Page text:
The Song Journal

Miscellaneous news and writing by Bob Franke, mostly about songs as a portable art form, and the process of creating them and enabling them to do their work in the world.

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Location: Peabody, Massachusetts, United States

from Bob Franke began his career as a singer-songwriter in 1965 while a student at the University of Michigan. Upon graduation in 1969 with an A.B. in English Literature, he moved to Cambridge, Massachusetts, and has since made New England his home. Bob has appeared in concert at coffeehouses, colleges, festivals, bars, streets, homes and churches in 33 states, four Canadian provinces and England.

Sunday, November 01, 2009

Stolen voices

I had a strange "It's A Wonderful Life" kind of experience this morning. I visited a local church; it being the feast of All Saints, there was a baptism, in this case of infant twin girls. I was glad to see the joy in the faces of parents and godparents, and gratified that the supply priest (the rector having been suddenly taken ill) preached eloquently on baptism and the meaning of the event. I was a bit taken aback by his reading the bishops' request to tone down the passing of the peace to eliminate the possible sharing of pathogens during this flu outbreak. I noticed that some heeded this warning and some, including the children in the pew just ahead of me, didn't. I responded in kind.

I was a stranger in this church. That is a relatively unusual experience for me, and it was instructive. I began to feel like Jimmy Stewart's character George, who is shown in the movie what his town would be like had he not lived in it. My ritual greetings were acknowledged sincerely, and I could see genuine warmth and support between various members of the congregation, but never got the feeling that any of it extended to me.

The thing that shocked me, though, was that nobody in the congregation sang. I may have caught a few tentative voices, but that was it, and my voice, tentative as it tends to be in the morning, was still more noticeable than any of them, to the point that I caught some folks' attention just by raising it. The other thing that shocked me was, my own voice was for a moment the only "Amen" heard in response to the baptism.

It was as if the voices of the congregation had been stolen. To be sure, the church was of the old fashioned kind, lots of stone or brick and the layout one that discourages participation or intimacy. Row on row of straight pews; I was in the front half of the church and still felt far from the sanctuary.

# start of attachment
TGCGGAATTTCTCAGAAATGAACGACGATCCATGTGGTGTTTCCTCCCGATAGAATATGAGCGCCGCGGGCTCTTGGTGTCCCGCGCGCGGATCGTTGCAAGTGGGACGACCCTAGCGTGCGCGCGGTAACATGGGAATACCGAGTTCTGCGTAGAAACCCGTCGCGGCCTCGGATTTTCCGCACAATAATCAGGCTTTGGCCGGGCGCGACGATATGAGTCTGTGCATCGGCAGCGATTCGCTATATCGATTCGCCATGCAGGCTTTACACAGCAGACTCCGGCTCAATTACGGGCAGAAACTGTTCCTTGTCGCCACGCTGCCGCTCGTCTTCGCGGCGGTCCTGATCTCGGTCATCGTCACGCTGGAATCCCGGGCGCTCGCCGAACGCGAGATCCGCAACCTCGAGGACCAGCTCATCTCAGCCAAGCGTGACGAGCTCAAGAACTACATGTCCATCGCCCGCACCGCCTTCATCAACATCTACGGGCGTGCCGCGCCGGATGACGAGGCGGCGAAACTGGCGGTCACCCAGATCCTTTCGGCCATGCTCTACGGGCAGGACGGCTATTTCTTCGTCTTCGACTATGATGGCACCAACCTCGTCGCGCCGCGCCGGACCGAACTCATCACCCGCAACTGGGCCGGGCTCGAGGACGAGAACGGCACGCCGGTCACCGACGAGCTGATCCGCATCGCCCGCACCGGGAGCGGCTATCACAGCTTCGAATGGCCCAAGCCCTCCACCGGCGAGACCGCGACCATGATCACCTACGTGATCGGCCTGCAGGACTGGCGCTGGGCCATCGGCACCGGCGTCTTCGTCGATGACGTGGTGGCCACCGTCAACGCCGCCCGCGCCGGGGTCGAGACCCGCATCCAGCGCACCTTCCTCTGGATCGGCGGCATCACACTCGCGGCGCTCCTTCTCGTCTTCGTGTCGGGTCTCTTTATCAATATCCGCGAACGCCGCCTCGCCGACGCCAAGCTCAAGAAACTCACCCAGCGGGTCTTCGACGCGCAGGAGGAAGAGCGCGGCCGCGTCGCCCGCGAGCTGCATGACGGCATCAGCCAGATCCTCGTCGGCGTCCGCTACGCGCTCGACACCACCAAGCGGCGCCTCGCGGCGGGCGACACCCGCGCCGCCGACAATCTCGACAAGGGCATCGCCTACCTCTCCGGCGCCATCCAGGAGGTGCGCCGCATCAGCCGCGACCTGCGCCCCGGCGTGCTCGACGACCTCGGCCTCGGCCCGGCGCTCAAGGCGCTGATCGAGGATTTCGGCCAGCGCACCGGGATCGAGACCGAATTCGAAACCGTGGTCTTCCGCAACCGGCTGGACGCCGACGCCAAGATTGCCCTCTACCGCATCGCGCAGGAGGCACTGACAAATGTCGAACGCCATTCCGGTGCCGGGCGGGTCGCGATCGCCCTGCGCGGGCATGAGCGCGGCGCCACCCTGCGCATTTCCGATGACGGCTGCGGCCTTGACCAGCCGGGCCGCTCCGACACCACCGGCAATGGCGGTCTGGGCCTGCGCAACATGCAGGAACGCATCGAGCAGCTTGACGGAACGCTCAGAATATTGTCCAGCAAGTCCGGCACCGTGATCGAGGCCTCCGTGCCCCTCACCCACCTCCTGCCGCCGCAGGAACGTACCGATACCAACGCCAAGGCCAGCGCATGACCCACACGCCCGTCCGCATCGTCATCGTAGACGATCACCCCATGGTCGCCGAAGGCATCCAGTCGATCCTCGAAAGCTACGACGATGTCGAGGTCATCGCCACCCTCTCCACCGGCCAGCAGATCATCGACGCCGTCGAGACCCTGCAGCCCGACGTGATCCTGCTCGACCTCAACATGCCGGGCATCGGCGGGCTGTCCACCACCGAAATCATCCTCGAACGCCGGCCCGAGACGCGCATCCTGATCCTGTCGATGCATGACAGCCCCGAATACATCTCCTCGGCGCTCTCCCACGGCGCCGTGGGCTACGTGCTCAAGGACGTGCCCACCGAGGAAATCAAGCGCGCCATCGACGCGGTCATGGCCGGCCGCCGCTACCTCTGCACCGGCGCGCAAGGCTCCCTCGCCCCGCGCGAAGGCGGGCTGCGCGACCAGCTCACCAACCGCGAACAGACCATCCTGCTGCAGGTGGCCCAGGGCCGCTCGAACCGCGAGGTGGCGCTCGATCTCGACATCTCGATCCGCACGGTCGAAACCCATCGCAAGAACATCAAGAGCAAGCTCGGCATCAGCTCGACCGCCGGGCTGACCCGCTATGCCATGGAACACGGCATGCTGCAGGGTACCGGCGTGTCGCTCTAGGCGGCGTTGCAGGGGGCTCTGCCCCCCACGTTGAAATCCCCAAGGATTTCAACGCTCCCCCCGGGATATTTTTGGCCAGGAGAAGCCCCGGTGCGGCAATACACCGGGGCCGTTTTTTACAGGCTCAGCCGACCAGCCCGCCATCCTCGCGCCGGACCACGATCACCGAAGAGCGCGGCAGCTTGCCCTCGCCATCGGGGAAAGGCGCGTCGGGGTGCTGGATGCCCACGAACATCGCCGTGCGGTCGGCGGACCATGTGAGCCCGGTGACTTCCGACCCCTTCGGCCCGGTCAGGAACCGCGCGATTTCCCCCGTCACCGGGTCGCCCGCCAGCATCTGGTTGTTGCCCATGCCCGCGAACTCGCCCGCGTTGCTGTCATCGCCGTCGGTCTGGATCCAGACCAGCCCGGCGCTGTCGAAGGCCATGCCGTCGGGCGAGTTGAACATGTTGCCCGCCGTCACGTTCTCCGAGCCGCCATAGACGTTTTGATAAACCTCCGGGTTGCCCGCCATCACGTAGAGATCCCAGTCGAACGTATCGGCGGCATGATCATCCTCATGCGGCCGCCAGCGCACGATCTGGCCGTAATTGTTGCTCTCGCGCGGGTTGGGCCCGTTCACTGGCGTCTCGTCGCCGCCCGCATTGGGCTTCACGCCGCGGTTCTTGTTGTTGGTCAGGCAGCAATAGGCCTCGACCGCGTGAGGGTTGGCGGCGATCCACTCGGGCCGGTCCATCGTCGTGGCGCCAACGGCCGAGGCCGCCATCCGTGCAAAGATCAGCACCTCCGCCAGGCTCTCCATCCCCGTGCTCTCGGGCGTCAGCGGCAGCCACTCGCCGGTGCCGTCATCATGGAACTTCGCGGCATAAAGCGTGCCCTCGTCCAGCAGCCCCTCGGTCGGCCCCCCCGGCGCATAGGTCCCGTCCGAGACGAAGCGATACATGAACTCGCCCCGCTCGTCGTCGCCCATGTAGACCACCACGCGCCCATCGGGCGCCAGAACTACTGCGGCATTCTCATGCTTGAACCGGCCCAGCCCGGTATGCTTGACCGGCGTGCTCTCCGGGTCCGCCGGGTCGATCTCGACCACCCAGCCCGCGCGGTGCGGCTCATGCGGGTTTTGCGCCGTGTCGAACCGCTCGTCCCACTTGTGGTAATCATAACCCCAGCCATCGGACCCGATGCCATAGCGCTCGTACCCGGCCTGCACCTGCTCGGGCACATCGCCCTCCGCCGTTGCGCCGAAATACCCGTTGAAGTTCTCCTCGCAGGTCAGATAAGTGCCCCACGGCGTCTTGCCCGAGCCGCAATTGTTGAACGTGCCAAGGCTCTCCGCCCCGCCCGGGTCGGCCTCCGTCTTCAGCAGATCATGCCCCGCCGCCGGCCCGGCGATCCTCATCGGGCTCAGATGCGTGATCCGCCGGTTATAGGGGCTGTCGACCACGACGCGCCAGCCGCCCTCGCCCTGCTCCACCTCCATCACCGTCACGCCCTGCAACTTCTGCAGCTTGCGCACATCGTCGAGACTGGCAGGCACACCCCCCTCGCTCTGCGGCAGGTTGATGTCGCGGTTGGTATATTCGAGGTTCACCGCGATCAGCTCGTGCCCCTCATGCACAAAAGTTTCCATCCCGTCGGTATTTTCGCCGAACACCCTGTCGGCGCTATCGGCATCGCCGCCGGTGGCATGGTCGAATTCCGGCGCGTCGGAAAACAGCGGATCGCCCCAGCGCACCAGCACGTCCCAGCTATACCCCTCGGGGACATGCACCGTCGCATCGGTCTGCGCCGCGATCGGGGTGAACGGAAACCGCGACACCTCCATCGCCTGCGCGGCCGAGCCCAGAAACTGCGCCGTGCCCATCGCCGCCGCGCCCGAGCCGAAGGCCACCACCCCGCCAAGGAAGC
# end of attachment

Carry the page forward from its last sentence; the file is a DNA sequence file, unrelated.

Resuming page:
The organist was competent for the most part; there were supplemental hymnals with very simple hymns in the pews. But the congregation just did not sing. Even the choir seemed intimidated by the space. I began to wonder who had stolen all their voices.

"American Idol" came to mind, and the inner Simon Cowell and his legions of allies in the music business that tell people that their own songs and their own voices don't cut it. I recalled my experience at Harbor Sweets listening to my co-workers talk about that show, co-workers who just wouldn't imagine going to the wonderful open mic at the Pig's Eye pub just a few blocks away. The best music in the world arises out of communities, but communities are continually told that the real music is the stuff that's packaged and sold to them. That's idolatry indeed, and it pained me to think that in some Christian churches, where, if anywhere, people should be aware that their own voices are the ones that God wants to hear, it's idolatry that has made great headway. I was among people who are struggling and broken in various degrees, as I am struggling and broken, but who, unlike me, do not understand what a wonderful tool for healing and restoration singing together can be.

I went downstairs to the coffee hour and stood next to a couple of pillars, feeling more and more like Jimmy Stewart's character caught in a strange world. I escaped to my car and went home.


Blogger Bob Franke said...

I sent a link to this post to the contact email on the web site of the church in question, offering it as honest feedback with the sympathy and respect of a fellow Christian. The message bounced back to me.

3:44 PM  
Anonymous Anonymous said...

Utah Phillips said, " Today, revolutionary music is music you make yourself. Welcome to the revolution!" I live that quote.

Mike Taub

12:21 PM  
Anonymous Anonymous said...

I meant love, but I do live it.


12:22 PM  
Blogger Mel said...

How often does one feel that reluctance to make a peep in a place where rejoicing and giving thanks to a higher power is appropriate? At times like that I realize that singing and the occasional gift that is passed down to us by a parent or by one's genes is a gift meant to be shared, and where better than in a place of worship? And even when one "can't sing", so what!

6:03 PM  
Blogger Janet B said...

Bob, this reminds me of an editorial I wrote for "Pass it On!", the journal of the Children's Music Network. I'm going to send it to you, hope you don't mind. Also, this is what we learned in my Music Together teacher training, as I mention in the editorial. Music Together is a wonderful early childhood music & movement program, and children and parents are both encouraged to let their voices be heard.

9:33 AM  
Blogger Pastor Kris said...

Thank you so much for this post. I fully agree. I am a Lutheran pastor (which denomination has a rich tradition of singing) and yet these days the singing in our congregations is often puny. Luther said "he who sings, prays twice" and I fully agree. Singing can lift your spirits and ease your mind like nothing else (even preaching). Thanks. Pastor Kris Franke Hill

5:14 PM  

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